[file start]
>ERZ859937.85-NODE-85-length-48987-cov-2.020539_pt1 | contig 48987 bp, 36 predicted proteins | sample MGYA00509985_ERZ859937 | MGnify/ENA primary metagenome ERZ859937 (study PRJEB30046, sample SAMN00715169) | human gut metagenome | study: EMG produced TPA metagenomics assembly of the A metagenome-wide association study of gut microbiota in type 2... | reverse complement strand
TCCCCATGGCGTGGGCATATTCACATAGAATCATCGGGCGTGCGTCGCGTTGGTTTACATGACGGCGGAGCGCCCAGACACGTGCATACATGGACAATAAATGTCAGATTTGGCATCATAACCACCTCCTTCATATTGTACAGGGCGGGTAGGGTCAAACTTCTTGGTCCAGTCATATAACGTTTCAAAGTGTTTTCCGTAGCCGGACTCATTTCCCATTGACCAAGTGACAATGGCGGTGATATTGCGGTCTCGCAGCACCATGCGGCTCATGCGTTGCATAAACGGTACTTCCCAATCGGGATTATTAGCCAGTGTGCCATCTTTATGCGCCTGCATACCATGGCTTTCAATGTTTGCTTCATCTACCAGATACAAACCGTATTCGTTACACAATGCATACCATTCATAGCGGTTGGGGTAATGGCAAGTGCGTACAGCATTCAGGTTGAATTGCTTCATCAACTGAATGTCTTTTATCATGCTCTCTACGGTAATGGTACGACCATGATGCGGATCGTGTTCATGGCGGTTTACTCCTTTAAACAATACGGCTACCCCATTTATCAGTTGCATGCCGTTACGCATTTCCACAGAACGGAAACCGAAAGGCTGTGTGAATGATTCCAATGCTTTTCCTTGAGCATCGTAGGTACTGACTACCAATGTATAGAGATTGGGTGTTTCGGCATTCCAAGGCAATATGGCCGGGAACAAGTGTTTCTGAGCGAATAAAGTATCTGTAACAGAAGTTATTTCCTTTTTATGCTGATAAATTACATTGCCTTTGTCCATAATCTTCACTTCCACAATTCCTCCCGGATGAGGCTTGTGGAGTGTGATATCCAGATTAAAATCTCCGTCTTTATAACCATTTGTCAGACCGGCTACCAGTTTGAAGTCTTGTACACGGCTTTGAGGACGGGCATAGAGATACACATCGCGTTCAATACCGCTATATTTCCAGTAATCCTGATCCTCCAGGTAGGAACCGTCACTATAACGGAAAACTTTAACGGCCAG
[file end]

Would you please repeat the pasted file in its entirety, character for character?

>ERZ859937.85-NODE-85-length-48987-cov-2.020539_pt1 | contig 48987 bp, 36 predicted proteins | sample MGYA00509985_ERZ859937 | MGnify/ENA primary metagenome ERZ859937 (study PRJEB30046, sample SAMN00715169) | human gut metagenome | study: EMG produced TPA metagenomics assembly of the A metagenome-wide association study of gut microbiota in type 2... | reverse complement strand
TCCCCATGGCGTGGGCATATTCACATAGAATCATCGGGCGTGCGTCGCGTTGGTTTACATGACGGCGGAGCGCCCAGACACGTGCATACATGGACAATAAATGTCAGATTTGGCATCATAACCACCTCCTTCATATTGTACAGGGCGGGTAGGGTCAAACTTCTTGGTCCAGTCATATAACGTTTCAAAGTGTTTTCCGTAGCCGGACTCATTTCCCATTGACCAAGTGACAATGGCGGTGATATTGCGGTCTCGCAGCACCATGCGGCTCATGCGTTGCATAAACGGTACTTCCCAATCGGGATTATTAGCCAGTGTGCCATCTTTATGCGCCTGCATACCATGGCTTTCAATGTTTGCTTCATCTACCAGATACAAACCGTATTCGTTACACAATGCATACCATTCATAGCGGTTGGGGTAATGGCAAGTGCGTACAGCATTCAGGTTGAATTGCTTCATCAACTGAATGTCTTTTATCATGCTCTCTACGGTAATGGTACGACCATGATGCGGATCGTGTTCATGGCGGTTTACTCCTTTAAACAATACGGCTACCCCATTTATCAGTTGCATGCCGTTACGCATTTCCACAGAACGGAAACCGAAAGGCTGTGTGAATGATTCCAATGCTTTTCCTTGAGCATCGTAGGTACTGACTACCAATGTATAGAGATTGGGTGTTTCGGCATTCCAAGGCAATATGGCCGGGAACAAGTGTTTCTGAGCGAATAAAGTATCTGTAACAGAAGTTATTTCCTTTTTATGCTGATAAATTACATTGCCTTTGTCCATAATCTTCACTTCCACAATTCCTCCCGGATGAGGCTTGTGGAGTGTGATATCCAGATTAAAATCTCCGTCTTTATAACCATTTGTCAGACCGGCTACCAGTTTGAAGTCTTGTACACGGCTTTGAGGACGGGCATAGAGATACACATCGCGTTCAATACCGCTATATTTCCAGTAATCCTGATCCTCCAGGTAGGAACCGTCACTATAACGGAAAACTTTAACGGCCAG